Maryland chapter help raise more than $40k for suicide prevention

By Hannah Lang

The Diamondback

Junior CJ Pendleton first confided to his fellow Lambda Chi Alpha fraternity members last year that he had struggled with depression.

“I kept this a secret from everyone, and I realized I shouldn’t have felt that way,” the kinesiology major said to hundreds of people at Sunday’s Out of the Darkness walk, which started at McKeldin Library and lapped around the University of Maryland campus.

Pendleton is a student coordinator of the walk at this university — now in its fourth year — which aims to raise money for the American Foundation for Suicide Prevention. This year, 579 registered students raised more than $40,000, making the walk the nation’s largest Out of the Darkness walk so far this year.

There will be 100 walks held this spring around the country, AFSP Maryland Area Director Serena Schreiber said. The money raised from this walk, which lasted about an hour and a half, will go “across the state and in the community” to provide educational resources, outreach and support to families affected by suicide, she said.

Lambda Chi Alpha, Alpha Chi Omega, Maryland Active Minds and the Maryland Help Center sponsored the event. It was the second walk that Lambda Chi Alpha and Alpha Chi Omega sponsored.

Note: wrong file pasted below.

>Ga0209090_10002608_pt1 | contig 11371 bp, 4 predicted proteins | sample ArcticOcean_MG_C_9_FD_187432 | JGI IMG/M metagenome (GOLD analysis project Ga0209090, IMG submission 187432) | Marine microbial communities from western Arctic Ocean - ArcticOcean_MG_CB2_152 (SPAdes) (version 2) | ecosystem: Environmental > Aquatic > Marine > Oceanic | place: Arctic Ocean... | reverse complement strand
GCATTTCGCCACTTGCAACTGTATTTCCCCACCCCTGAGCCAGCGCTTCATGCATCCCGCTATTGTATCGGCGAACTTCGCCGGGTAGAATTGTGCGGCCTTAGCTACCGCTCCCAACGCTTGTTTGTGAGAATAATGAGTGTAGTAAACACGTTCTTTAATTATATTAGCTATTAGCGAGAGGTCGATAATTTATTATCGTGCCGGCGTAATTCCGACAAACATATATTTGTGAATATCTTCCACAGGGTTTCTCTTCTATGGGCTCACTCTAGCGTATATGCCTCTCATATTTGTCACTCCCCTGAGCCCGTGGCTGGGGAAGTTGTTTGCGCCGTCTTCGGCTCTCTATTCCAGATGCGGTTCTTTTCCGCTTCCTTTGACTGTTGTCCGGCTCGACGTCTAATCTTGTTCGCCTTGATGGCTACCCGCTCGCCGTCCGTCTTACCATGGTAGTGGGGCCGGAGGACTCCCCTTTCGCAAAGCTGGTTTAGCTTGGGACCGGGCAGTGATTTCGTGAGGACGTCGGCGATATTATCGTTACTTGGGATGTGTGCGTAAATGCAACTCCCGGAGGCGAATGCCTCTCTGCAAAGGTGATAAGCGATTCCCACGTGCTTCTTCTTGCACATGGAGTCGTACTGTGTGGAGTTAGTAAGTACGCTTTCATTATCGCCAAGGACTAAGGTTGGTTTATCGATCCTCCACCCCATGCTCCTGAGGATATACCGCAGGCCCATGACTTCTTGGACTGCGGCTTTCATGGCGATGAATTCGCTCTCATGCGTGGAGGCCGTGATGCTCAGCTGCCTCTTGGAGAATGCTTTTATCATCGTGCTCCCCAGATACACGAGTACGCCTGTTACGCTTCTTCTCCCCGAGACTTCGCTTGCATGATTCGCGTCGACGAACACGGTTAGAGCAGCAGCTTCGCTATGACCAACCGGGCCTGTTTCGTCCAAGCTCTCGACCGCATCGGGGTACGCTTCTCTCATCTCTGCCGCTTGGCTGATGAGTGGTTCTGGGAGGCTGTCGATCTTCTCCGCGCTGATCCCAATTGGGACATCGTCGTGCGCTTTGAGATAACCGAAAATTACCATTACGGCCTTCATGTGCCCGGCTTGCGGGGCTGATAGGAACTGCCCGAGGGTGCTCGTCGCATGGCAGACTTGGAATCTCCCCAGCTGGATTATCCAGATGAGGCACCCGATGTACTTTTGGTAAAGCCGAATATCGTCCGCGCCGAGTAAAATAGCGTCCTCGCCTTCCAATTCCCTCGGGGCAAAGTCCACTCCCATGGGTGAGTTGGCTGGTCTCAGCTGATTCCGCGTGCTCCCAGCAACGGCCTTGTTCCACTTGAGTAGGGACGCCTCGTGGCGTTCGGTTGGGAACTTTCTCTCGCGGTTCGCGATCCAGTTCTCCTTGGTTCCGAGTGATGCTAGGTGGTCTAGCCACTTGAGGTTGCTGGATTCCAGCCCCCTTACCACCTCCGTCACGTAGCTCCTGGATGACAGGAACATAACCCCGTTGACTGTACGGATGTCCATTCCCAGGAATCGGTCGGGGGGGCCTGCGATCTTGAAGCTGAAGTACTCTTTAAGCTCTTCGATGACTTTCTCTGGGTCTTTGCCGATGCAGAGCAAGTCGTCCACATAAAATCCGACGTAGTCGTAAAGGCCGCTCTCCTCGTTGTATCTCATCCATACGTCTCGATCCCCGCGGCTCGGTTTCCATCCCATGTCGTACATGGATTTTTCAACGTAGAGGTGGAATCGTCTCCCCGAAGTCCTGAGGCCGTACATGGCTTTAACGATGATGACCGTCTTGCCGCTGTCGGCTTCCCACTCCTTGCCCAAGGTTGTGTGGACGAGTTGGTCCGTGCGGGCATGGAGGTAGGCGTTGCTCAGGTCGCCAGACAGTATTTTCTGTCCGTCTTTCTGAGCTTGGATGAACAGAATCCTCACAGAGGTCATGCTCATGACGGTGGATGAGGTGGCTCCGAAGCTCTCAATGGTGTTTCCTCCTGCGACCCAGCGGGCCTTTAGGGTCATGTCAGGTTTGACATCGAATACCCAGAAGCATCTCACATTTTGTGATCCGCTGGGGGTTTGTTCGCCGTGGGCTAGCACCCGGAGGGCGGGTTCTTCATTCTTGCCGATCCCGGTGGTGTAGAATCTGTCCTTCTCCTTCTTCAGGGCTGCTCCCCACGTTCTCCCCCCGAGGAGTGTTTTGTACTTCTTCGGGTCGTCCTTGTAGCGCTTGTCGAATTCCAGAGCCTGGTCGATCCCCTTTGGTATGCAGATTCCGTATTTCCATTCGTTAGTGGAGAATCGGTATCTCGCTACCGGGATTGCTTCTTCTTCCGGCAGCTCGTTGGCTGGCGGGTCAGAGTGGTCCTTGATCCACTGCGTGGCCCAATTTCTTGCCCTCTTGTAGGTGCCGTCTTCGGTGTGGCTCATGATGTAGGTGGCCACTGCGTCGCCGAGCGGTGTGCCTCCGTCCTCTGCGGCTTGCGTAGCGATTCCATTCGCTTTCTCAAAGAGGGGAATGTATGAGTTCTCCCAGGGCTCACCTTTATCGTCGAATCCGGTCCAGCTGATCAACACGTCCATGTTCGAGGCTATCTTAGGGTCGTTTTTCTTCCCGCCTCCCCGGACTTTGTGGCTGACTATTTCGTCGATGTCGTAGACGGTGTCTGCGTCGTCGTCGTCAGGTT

“We reached out to AFSP and said we wanted to help out, so we helped out a lot last year, and then this year we wanted to do it again,” said Jacob Katinsky, the walk’s coordinator and a Lambda Chi Alpha member.

Katinsky said he was inspired to get involved with the walk to support Pendleton.

“I just think the whole cause is good because mental illness is really one of the biggest problems we have across the world, but it’s one of the least talked about,” the junior marketing and psychology major said. “It’s kind of like a rising cause.”

This university itself has struggled with providing mental health services to students on the campus. The University Health Center’s mental health services has anywhere from 50 to 90 appointments a day but still has to make students with “nonurgent” cases wait two to three weeks to meet with a psychotherapist, according to a November Diamondback article.

Claudia Gomez, a sophomore animal sciences major and Alpha Chi Omega member, said suicide and depression are important issues to her and her chapter.

“It really hits home for some people, so we thought it was a good idea to be a co-sponsor,” she said.

While Schreiber has only been working with the American Foundation for Suicide Prevention for a year, she said she has already seen widespread support from this university’s students.

“I just hope that everyone comes out and celebrates their hard work up to this point and has fun and remembers loved ones if they’ve lost someone,” she said. (Via The Diamondback)

C&C

Kyle Jones
Kyle Jones
Editor, Cross & Crescent

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